US oil producers get $200bn in windfall from Ukraine war price spike

US oil producers have made more than $200 billion in profits since Russia’s invasion of Ukraine as they cash in on a period of geopolitical turmoil that has shaken global energy markets and sent prices soaring.

Aggregate net income for publicly listed oil and gas companies operating in the US reached $200.24bn for the second and third quarters of the year, according to an analysis of earnings reports and estimates made by S&P Global Commodity Insights for the Financial Times.

The figures – which include supermajors, midsized integrated groups and smaller independent shale operators – mark the sector’s most profitable six months and put it on course for an unprecedented year.

“Operating cash flow is likely to be record breaking – or at least very close – by the end of the year,” said Hassan Eltorie, executive director for upstream equity research at S&P.

The cash bonanza has rattled the White House as high gasoline prices drag on Democrats’ poll numbers ahead of next week’s critical showdown midterm elections.

Column chart of net income by quarter ($bn) shows US oil producers' profit bonanza

President Joe Biden this week cited the extraordinary income “war windfall” and accused the companies of “profiteering” from the invasion of Moscow. Unless they invested the cash haul to pump more oil to bring down the price at the pump, he said he would ask Congress to hit them with higher taxes.

Windfall tax legislation remains unlikely to pass in Washington. But it has become a reality across the Atlantic: Brussels has introduced a 33 percent “solidarity contribution” in excess profits, while London has enacted an additional 25 percent “energy profit Levy” which has taken the tax on profits to 65 percent. until the end of 2025. Rishi Sunak, the new British prime minister, is considering increasing the levy to 30 percent and extending it to 2028.

Bumper profits have been underpinned by strong free cash flow, a key industry metric defined as cash flow from operations minus capital expenditures. elevated commodity prices have pushed up the former; Insistence of investors on frugality has slashed the latter.

Brent crude, the international oil benchmark, averaged more than $105 a barrel in the second and third quarters – well above the average of around $70/b over the past five years. It hit a high of almost $140/b in early March after Russian tanks were rolled into Ukraine.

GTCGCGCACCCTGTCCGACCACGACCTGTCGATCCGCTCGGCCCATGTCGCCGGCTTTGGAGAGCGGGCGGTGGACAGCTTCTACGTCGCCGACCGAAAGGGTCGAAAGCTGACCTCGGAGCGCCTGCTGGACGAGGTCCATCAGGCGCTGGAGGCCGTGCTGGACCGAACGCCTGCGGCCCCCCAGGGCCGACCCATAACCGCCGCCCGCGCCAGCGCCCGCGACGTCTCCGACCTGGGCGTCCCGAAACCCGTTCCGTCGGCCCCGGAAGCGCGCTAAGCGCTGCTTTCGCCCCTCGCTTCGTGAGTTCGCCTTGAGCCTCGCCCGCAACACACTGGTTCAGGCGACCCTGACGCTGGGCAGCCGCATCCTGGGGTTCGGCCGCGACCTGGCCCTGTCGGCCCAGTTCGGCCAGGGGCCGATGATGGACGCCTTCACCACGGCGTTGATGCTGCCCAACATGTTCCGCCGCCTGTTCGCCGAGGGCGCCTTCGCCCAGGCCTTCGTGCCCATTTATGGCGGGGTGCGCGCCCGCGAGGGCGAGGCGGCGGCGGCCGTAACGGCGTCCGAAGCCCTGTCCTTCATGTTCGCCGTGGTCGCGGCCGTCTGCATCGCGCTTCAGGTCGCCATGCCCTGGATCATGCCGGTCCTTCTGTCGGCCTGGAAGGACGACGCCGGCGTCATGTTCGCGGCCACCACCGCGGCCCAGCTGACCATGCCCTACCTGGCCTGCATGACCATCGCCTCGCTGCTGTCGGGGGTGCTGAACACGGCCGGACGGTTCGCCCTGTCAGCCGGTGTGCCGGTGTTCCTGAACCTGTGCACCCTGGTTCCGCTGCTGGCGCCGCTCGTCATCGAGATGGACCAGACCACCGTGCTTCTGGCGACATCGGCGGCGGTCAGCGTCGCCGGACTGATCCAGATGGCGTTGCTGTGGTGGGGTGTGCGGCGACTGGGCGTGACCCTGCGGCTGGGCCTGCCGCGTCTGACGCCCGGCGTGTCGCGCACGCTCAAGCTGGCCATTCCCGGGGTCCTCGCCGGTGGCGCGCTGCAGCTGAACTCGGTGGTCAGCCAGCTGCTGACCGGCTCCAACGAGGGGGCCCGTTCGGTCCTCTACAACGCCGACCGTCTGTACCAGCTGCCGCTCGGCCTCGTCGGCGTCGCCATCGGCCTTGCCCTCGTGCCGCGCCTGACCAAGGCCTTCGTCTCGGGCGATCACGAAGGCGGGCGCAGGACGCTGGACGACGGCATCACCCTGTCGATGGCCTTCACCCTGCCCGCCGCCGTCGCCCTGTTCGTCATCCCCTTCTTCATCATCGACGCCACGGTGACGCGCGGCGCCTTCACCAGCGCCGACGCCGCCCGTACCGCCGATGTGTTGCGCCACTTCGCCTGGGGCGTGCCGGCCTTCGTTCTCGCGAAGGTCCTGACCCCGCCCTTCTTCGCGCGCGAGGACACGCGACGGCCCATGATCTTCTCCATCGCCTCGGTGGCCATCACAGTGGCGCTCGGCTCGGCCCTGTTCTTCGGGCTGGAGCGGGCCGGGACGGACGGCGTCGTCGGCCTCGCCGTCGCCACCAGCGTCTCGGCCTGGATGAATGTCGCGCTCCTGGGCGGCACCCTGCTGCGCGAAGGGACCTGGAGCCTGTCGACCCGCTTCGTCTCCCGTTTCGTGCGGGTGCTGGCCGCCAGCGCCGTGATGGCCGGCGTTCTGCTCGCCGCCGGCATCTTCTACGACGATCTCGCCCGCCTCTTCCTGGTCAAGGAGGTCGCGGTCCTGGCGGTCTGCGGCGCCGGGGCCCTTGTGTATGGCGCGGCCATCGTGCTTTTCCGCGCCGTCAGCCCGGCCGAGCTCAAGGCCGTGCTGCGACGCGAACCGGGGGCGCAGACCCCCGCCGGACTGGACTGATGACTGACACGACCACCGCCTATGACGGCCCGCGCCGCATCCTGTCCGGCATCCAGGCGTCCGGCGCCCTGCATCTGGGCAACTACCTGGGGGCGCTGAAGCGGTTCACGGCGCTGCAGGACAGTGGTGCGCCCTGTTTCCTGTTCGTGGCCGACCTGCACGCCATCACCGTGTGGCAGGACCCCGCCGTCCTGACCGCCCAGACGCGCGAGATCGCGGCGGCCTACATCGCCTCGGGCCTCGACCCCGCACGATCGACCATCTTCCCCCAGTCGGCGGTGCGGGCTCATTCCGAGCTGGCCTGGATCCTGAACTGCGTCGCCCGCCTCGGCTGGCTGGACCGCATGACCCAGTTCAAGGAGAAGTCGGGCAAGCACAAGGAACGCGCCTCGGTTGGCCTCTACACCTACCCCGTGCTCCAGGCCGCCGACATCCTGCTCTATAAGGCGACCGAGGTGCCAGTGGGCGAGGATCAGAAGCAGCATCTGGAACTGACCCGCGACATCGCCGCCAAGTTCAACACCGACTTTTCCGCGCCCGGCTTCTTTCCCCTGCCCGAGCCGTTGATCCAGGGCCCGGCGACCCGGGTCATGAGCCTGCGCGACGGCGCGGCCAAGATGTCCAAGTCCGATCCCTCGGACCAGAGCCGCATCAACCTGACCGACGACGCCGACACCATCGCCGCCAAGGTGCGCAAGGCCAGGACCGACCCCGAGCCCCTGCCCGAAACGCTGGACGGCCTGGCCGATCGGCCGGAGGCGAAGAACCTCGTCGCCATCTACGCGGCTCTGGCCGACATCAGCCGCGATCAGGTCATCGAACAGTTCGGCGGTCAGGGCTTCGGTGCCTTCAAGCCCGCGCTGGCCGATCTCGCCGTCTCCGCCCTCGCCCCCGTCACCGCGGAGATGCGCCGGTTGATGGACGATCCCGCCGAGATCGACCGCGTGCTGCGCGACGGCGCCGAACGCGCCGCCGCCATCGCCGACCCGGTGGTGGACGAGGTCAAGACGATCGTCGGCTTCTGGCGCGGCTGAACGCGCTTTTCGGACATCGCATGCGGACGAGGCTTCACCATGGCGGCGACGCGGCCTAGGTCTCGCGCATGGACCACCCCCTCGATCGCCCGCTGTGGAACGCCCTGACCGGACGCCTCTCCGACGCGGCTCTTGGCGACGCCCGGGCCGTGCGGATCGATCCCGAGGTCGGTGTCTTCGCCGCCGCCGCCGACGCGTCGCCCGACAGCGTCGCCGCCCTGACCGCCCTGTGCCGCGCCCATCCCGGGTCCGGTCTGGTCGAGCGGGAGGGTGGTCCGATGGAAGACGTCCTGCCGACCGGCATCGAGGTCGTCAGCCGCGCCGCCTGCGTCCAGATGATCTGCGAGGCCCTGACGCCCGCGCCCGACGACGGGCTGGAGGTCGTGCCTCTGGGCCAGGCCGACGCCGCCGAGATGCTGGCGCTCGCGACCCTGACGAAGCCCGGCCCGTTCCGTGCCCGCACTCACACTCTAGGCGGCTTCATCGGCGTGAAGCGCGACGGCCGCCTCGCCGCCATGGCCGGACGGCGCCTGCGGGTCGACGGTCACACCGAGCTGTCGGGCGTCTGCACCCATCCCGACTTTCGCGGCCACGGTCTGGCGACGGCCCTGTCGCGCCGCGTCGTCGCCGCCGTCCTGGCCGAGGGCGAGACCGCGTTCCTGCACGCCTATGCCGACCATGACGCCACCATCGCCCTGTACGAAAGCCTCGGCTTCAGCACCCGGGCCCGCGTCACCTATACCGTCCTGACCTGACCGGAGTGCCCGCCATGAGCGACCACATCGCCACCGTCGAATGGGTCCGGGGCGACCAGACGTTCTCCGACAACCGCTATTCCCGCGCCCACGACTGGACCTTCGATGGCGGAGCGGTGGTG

Meanwhile, Wall Street, still reeling from a decade of profligacy and persistent losses have demanded companies enter a new era of capital discipline – prioritizing shareholder returns over expensive drilling campaigns in pursuit of ever-greater output growth. Investment bank Raymond James estimates capital spending by the world’s 50 biggest producers will be around $300bn this year, about half of that in 2013, the last of which was priced at a comparable level.

“During the past five years, the industry has shifted from ‘drill, baby, drill’ to focus on what shareholders really want, which is return on capital,” said Pavel Molchanov, analyst at Raymond James. “Dividends and share buybacks have never been as generous as they are now.”

Big Oil’s new discipline is in contrast to Big Tech, which has frustrated Wall Street through assumptions. failure to rein in investment. Tech stocks have pummeled in recent weeks after companies including Google and Meta reported lackluster earnings.

Responding to the prospect of a tax windfall, Darren Woods, chief executive of ExxonMobil, which had its most profitable quarter ever, said his company’s chunky dividend should be seen as a way of “returning some of our profits directly to the American people”.

“We prioritized the creation of shared value over the pursuit of volumes,” said Rick Muncrief, chief executive of Devon Energy, a large shale driller. “And we have rewarded shareholders with market-leading cash returns.”

Additional reporting by Alice Hancock in Brussels and David Sheppard in London

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